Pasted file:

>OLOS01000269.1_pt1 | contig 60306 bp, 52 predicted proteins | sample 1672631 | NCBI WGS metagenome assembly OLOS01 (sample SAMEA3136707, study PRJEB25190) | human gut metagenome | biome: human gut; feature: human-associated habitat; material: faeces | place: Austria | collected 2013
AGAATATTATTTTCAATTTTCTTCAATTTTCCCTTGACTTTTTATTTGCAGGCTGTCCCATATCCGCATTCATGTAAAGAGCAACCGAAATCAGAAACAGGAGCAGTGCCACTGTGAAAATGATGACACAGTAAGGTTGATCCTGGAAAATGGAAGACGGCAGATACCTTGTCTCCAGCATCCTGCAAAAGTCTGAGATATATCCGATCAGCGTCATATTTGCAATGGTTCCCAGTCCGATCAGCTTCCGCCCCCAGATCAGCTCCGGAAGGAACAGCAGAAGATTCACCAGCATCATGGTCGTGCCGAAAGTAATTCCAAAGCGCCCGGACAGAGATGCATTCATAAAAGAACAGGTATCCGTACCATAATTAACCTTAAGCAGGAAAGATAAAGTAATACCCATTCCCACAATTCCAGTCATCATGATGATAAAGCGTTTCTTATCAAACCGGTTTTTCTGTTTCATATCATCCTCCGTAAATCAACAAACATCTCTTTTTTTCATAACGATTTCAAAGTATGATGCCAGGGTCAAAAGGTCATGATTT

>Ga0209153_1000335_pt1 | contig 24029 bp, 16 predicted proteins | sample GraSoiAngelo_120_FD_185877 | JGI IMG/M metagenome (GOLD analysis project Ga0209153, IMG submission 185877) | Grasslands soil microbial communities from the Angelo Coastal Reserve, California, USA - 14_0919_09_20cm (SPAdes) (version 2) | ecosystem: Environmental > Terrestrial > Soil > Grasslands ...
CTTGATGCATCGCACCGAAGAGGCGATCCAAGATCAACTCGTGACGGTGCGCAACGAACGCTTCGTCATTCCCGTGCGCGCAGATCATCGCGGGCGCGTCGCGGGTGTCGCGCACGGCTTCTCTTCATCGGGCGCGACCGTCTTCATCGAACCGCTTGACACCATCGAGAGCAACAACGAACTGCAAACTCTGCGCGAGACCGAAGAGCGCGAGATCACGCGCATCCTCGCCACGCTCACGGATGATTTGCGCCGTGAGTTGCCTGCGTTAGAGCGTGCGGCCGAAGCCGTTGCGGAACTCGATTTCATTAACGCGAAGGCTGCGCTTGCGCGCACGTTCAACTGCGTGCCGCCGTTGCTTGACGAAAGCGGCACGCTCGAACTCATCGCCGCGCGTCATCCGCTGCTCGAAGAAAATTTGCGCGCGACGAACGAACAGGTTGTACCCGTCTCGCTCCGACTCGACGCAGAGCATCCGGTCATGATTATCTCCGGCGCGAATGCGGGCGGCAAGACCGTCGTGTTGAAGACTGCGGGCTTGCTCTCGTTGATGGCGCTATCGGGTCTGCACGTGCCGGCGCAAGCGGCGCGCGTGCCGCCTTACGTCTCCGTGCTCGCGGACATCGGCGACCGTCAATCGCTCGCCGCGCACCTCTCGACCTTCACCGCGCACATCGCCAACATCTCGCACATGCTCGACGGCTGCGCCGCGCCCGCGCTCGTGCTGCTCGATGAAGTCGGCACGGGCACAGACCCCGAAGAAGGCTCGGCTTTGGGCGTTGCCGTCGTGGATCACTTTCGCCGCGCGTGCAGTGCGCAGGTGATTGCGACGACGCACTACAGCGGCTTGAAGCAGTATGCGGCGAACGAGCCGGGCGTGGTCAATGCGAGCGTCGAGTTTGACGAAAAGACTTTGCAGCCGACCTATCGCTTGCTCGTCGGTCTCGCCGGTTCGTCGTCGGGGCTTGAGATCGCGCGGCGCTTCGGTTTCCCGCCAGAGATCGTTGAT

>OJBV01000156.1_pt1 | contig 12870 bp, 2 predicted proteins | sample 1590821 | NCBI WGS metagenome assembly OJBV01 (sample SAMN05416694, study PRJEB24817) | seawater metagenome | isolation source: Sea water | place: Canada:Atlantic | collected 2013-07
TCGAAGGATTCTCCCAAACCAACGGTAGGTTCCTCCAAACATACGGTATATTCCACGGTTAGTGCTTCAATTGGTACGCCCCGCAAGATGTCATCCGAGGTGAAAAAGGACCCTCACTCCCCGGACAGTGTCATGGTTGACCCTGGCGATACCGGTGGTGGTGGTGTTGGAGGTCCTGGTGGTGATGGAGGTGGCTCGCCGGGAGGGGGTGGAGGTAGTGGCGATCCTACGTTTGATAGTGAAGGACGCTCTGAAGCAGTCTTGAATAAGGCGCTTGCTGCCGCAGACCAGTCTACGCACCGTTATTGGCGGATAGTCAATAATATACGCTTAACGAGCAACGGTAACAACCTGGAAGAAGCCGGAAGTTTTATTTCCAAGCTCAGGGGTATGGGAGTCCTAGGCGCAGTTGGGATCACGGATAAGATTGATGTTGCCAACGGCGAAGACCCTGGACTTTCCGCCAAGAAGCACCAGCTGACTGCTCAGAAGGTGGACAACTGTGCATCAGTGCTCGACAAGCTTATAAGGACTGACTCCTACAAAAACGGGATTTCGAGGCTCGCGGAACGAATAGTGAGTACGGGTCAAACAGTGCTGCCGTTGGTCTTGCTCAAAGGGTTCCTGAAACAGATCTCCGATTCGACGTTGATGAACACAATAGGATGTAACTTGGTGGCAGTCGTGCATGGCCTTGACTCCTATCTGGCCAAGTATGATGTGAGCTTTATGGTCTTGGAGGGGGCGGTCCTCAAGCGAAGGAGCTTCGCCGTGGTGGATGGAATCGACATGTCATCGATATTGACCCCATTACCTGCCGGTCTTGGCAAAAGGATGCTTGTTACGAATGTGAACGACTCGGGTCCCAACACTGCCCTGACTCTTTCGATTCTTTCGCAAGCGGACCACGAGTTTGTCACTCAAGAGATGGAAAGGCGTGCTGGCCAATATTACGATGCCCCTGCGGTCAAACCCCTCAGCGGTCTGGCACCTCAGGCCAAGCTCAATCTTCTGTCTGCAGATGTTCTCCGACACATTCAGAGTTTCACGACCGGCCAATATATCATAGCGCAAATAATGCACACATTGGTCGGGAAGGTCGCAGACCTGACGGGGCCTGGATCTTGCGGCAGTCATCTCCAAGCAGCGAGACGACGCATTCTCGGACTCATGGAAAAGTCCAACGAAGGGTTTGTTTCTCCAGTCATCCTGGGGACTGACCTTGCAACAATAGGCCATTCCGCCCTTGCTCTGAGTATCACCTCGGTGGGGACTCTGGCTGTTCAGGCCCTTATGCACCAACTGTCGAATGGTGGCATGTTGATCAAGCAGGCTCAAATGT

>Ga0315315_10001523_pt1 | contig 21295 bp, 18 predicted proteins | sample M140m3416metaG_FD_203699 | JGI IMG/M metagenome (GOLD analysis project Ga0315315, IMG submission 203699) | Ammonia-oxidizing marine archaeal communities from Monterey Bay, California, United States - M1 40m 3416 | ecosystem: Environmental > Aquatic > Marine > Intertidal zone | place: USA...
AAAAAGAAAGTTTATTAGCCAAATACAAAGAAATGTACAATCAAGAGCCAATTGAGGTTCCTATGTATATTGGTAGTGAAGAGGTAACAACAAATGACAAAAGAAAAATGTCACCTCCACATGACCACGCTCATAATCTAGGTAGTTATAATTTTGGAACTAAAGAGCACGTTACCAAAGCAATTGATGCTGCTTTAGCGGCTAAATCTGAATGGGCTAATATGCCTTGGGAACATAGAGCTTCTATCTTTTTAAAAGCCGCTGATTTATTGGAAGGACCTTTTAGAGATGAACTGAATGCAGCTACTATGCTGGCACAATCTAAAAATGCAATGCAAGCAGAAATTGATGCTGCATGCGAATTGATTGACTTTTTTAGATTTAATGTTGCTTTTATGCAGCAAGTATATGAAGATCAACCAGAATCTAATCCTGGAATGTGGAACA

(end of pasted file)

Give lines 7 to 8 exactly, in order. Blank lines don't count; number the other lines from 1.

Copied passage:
>Ga0315315_10001523_pt1 | contig 21295 bp, 18 predicted proteins | sample M140m3416metaG_FD_203699 | JGI IMG/M metagenome (GOLD analysis project Ga0315315, IMG submission 203699) | Ammonia-oxidizing marine archaeal communities from Monterey Bay, California, United States - M1 40m 3416 | ecosystem: Environmental > Aquatic > Marine > Intertidal zone | place: USA...
AAAAAGAAAGTTTATTAGCCAAATACAAAGAAATGTACAATCAAGAGCCAATTGAGGTTCCTATGTATATTGGTAGTGAAGAGGTAACAACAAATGACAAAAGAAAAATGTCACCTCCACATGACCACGCTCATAATCTAGGTAGTTATAATTTTGGAACTAAAGAGCACGTTACCAAAGCAATTGATGCTGCTTTAGCGGCTAAATCTGAATGGGCTAATATGCCTTGGGAACATAGAGCTTCTATCTTTTTAAAAGCCGCTGATTTATTGGAAGGACCTTTTAGAGATGAACTGAATGCAGCTACTATGCTGGCACAATCTAAAAATGCAATGCAAGCAGAAATTGATGCTGCATGCGAATTGATTGACTTTTTTAGATTTAATGTTGCTTTTATGCAGCAAGTATATGAAGATCAACCAGAATCTAATCCTGGAATGTGGAACA